Laws governing local ballot measures in West Virginia

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Laws Governing Local Ballot Measures

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West Virginia Constitution
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Preamble
Articles
IIIIIIIVVVIVIIVIIIIXXXIXIIXIIIXIV
Some West Virginia cities have an initiative and referendum process for local ballot measures.

This article sets out the laws governing local ballot measures in West Virginia. It explains:

  • Which local units of government make the initiative process available to residents.
  • How and whether local units of government, including school districts, can refer local ballot measures (such as school bond propositions) to the ballot.
  • An overview of laws governing local recall elections.

Types of local government

Local government in West Virginia consists of:

  • 55 county governments.
  • 232 city governments.
  • In addition, there are 316 special districts and 55 independent school districts.[1]

City classifications:

Cities in West Virginia may be classified as:

  • Charter city: of which there are 108
  • General law city: of which there are 124

School districts

See also: School bond and tax elections in West Virginia

School bond and tax elections in West Virginia are held under three circumstances:

  • To exceed levy limits depending on the class of property.
  • To issue bonds for capital improvements
  • To issue new taxes on bonding

Local recall rules

The recall of local elected government officials in West Virginia is governed by WV Code §8-12-4. This statute applies to "any city" with a "charter provision."

In West Virginia, the right of recall extends to any elected officer of a city that has a city charter that provides for recall. The right of recall in West Virginia does not extend to city officials in non-charter cities or charter cities that do not specifically authorize recall. The right of recall also does not extend to county officials, officials of special districts, members of school boards, members of the West Virginia State Legislature, representatives from West Virginia to the U.S. Congress or to statewide constitutional officers such as the Governor of West Virginia.

For additional detail, see: Laws governing recall in West Virginia

Initiative process availability

The only local units of government in West Virginia that make the initiative process available are charter cities, all 108 of which have a mandated process for charter amendment. Charter cities may also authorize initiative for ordinances.[2]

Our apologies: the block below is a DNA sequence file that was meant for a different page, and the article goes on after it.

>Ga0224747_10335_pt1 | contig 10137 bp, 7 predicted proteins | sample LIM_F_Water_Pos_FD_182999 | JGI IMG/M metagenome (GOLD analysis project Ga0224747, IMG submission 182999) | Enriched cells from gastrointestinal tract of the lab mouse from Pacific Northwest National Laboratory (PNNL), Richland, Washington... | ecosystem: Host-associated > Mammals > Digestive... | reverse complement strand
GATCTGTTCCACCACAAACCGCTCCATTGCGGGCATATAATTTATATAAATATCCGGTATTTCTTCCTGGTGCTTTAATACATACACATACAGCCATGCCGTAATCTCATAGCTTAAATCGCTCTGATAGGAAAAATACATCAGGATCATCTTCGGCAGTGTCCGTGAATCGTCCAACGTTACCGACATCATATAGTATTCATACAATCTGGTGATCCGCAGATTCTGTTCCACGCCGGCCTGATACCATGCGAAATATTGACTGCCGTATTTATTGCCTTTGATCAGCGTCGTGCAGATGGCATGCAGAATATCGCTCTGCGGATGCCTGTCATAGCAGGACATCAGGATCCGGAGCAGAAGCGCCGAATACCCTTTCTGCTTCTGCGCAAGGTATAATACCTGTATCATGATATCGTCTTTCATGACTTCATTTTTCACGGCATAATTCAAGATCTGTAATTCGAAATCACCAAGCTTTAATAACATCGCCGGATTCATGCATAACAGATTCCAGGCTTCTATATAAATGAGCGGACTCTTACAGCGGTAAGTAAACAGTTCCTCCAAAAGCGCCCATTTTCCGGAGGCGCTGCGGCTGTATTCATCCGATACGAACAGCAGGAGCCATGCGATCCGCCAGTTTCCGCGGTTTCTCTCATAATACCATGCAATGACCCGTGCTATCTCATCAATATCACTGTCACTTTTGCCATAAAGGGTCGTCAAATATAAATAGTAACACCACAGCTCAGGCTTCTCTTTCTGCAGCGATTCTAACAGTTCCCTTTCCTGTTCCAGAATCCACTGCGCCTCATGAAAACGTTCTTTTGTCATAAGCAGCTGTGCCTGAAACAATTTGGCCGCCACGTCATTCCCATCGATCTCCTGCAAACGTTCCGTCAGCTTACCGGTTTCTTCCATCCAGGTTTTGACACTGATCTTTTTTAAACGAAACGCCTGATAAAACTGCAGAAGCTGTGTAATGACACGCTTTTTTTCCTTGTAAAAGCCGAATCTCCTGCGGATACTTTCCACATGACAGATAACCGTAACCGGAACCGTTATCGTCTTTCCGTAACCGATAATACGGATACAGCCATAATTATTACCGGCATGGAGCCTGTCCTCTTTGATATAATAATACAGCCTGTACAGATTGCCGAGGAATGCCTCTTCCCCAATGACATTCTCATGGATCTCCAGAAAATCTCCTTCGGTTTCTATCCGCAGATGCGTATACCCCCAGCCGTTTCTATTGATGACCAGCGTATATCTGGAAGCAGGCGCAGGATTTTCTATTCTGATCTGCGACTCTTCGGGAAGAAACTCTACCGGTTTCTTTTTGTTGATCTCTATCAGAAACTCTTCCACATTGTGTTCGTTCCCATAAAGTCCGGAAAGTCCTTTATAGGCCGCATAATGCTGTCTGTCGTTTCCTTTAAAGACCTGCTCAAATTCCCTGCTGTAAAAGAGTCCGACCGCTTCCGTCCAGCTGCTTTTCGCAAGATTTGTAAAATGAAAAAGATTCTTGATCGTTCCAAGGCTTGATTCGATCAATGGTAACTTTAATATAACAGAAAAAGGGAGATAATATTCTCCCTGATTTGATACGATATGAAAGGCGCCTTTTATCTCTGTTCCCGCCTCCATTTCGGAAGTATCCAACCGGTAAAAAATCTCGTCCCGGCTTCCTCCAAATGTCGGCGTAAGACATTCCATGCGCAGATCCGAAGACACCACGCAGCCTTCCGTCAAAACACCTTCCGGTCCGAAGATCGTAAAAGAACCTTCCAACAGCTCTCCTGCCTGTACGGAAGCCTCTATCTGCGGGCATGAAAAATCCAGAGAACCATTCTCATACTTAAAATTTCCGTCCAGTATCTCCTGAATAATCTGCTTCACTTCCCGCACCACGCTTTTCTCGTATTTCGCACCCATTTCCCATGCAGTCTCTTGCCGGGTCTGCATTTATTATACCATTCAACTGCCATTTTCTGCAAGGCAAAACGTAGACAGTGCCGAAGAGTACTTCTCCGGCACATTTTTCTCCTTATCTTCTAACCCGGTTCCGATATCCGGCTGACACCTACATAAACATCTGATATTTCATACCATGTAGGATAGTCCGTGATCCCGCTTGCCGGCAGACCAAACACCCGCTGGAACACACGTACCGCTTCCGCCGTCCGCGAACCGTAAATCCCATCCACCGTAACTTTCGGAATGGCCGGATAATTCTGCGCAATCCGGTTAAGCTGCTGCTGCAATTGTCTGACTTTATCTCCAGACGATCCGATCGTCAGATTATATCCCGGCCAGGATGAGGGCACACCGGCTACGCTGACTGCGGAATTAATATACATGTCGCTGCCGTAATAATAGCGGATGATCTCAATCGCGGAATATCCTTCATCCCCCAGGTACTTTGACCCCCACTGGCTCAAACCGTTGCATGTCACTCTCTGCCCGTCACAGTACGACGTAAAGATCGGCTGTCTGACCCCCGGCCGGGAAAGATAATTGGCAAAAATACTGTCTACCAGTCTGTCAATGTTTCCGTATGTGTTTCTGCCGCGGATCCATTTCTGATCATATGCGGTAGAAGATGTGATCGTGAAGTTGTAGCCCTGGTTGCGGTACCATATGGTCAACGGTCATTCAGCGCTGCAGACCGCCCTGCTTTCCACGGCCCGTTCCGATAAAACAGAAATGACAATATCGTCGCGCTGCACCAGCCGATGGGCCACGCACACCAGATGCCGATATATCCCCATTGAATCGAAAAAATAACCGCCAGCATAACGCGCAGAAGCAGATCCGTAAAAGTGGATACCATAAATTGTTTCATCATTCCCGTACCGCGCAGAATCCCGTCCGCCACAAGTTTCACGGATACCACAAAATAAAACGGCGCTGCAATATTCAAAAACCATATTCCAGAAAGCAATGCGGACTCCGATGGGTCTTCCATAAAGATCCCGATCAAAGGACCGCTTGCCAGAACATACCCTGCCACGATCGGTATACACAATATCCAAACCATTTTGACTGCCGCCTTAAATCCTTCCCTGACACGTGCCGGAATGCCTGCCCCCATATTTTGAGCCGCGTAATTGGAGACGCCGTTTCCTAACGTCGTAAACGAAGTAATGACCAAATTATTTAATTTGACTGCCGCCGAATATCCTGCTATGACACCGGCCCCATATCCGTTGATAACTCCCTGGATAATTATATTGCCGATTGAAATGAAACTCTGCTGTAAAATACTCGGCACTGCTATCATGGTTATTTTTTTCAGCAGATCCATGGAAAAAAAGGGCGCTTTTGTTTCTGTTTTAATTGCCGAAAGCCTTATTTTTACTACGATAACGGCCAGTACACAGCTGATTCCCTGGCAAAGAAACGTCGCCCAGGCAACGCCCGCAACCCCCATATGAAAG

Authority

Ballot Law Portal
Laws Governing Ballot Measures

Constitution

Article VI, Section 39 of the West Virginia Constitution gives cities the power to create and amend their own charters.

Statutes

West Virginia Code §8-4-7 mandates initiative and referendum for charter amendments.

The governing body of a city shall provide by ordinance for a special municipal election to pass upon a proposed charter amendment or amendments if (1) such governing body by the affirmative vote of two thirds of its members shall determine and specify that a special municipal election is necessary; or (2) a petition bearing the signatures, written in their own handwriting, of fifteen percent of the qualified voters of the city, if a Class I or Class II city, or ten percent of the qualified voters of the city, if a Class III city, expressly requesting that a special municipal election be called for the purpose has been filed with the governing body more than one hundred twenty days prior to the date of the next regular municipal election. In all other cases, a proposed charter amendment or amendments shall be submitted by ordinance at the next regular municipal election.[3]

West Virginia Code §8-12-4 grants cities the authority to provide by charter provision for initiative and referendum for city ordinances.

Any city may by charter provision provide for any or all of the following:(1) The initiation of ordinances by petition bearing the signatures, written in their own handwriting, of not less than ten percent of the qualified voters of such city;(2) The submission to the qualified voters of such city of a proposed ordinance at a regular municipal election or special municipal election upon petition bearing the signatures, written in their own handwriting, of not less than ten percent of the qualified voters of such city or upon resolution of the governing body of such city.[3]

Initiative process features

A guide to local ballot initiatives
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West Virginia has a state mandated charter amendment process through initiative petitions detailed in West Virginia Code §8-4-7.[4]


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Source:Local Ballot Initiatives: How citizens change laws with
clipboards, conversations, and campaigns

Initiative process in the top 10 most populated cities

List of Most Populated Cities in West Virginia
City[5] Population City Type Next election
Charleston 51,177 Charter N/A
Huntington 49,253 Charter N/A
Parkersburg 31,557 Charter N/A
Morgantown 30,293 Charter N/A
Wheeling 28,355 Charter N/A
Weirton 19,651 Charter N/A
Fairmont 18,764 Charter N/A
Beckley 17,675 Charter N/A
Martinsburg 17,487 Charter N/A
Clarksburg 16,649 Charter N/A

The top 10 most populated cities in West Virginia are all governed under a charter. Initiative is available for charter amendments as provided above. In addition, 5 of the cities below have authorized initiative for ordinances. Provisions below come from the specific city charter. Click on the links to view the full initiative requirements.



External links

References